Stijn: “Companies that want to take the lead in their sector, must lead the way in sustainability. And no, that is not something that you do on the ‘side-line’.”

Nick Major (l.) and Stijn Steendijk share ideas about sustainability.
Nick Major (l.) and Stijn Steendijk share ideas about sustainability.

Proud of what has already been achieved

Nick: “I have seen a clear change in ForFarmers over the past two years. The questions I get are no longer about why corporate social responsibility is important, but about how we can improve our performance.”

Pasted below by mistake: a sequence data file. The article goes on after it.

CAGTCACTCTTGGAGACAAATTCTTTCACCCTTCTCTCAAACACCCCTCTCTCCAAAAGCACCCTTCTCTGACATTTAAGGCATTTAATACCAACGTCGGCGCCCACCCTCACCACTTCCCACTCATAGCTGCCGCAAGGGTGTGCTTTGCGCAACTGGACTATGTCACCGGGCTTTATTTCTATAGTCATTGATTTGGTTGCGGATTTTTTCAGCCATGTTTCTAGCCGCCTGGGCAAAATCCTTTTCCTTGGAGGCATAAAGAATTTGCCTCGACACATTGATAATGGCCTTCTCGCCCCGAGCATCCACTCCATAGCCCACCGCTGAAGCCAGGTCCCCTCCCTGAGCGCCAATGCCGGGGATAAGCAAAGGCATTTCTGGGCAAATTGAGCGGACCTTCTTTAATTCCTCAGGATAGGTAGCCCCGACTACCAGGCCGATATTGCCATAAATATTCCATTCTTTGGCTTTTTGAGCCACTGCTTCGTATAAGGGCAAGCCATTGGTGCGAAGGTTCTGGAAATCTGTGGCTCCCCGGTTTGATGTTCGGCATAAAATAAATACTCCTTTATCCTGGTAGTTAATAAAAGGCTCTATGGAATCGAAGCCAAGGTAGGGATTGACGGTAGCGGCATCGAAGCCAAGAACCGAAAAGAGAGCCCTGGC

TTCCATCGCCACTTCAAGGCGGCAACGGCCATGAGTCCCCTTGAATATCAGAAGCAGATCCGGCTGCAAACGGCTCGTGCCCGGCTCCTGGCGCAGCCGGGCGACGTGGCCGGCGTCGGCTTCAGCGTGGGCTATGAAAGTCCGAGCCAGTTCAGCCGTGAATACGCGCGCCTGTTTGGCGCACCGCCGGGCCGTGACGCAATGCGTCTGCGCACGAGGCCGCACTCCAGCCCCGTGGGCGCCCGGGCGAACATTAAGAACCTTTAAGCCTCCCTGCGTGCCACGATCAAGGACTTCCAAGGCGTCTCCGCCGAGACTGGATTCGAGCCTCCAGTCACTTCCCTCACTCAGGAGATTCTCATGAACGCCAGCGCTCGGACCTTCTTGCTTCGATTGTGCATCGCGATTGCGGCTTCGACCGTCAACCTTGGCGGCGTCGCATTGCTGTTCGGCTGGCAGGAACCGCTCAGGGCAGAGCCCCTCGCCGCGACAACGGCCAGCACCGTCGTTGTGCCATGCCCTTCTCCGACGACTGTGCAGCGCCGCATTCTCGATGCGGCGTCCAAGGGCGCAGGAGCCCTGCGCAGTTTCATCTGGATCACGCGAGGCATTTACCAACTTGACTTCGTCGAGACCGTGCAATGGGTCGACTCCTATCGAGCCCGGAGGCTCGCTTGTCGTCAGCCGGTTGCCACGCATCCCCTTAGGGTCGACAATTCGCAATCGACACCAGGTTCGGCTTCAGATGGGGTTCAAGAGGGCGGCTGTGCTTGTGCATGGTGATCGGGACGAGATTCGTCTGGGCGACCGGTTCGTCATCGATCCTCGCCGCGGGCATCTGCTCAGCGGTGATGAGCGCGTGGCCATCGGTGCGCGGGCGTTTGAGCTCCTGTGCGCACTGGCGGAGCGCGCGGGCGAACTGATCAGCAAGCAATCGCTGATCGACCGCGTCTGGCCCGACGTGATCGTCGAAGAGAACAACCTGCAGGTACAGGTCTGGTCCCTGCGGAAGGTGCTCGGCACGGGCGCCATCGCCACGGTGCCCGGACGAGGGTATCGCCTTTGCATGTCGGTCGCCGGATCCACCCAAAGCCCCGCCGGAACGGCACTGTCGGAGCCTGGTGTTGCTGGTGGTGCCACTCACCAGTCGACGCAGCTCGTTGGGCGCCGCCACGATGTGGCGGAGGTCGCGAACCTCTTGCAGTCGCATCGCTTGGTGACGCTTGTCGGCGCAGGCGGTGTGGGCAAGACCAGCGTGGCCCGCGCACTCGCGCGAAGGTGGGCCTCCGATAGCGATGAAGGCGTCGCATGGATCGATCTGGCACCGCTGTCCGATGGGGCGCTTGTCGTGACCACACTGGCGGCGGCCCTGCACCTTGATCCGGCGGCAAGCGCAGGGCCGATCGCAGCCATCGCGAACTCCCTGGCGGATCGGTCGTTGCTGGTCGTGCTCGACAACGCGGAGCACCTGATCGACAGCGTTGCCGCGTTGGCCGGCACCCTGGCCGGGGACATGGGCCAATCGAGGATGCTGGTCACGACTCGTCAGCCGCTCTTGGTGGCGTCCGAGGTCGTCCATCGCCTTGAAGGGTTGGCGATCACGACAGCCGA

Stijn: “If we hadn't developed our way of thinking about sustainability, a number of projects wouldn't have gotten off the ground. Like the car policy, which limits the CO2 emissions of lease cars and encourages employees to choose an electric car. Or the continuous research of the Nutrition Innovation Centre (NIC) into alternative proteins. Or the fact that projects that contribute to one of our sustainability KPIs may take longer to recoup the investment. I was also pleasantly surprised with the reactions to the questions about sustainability in last year's employee engagement survey. This showed that  our colleagues are more aware of our focus on sustainability. The contribution of the advisory board for sustainability, with experts from the industry who challenge us on our performance, is also very valuable.”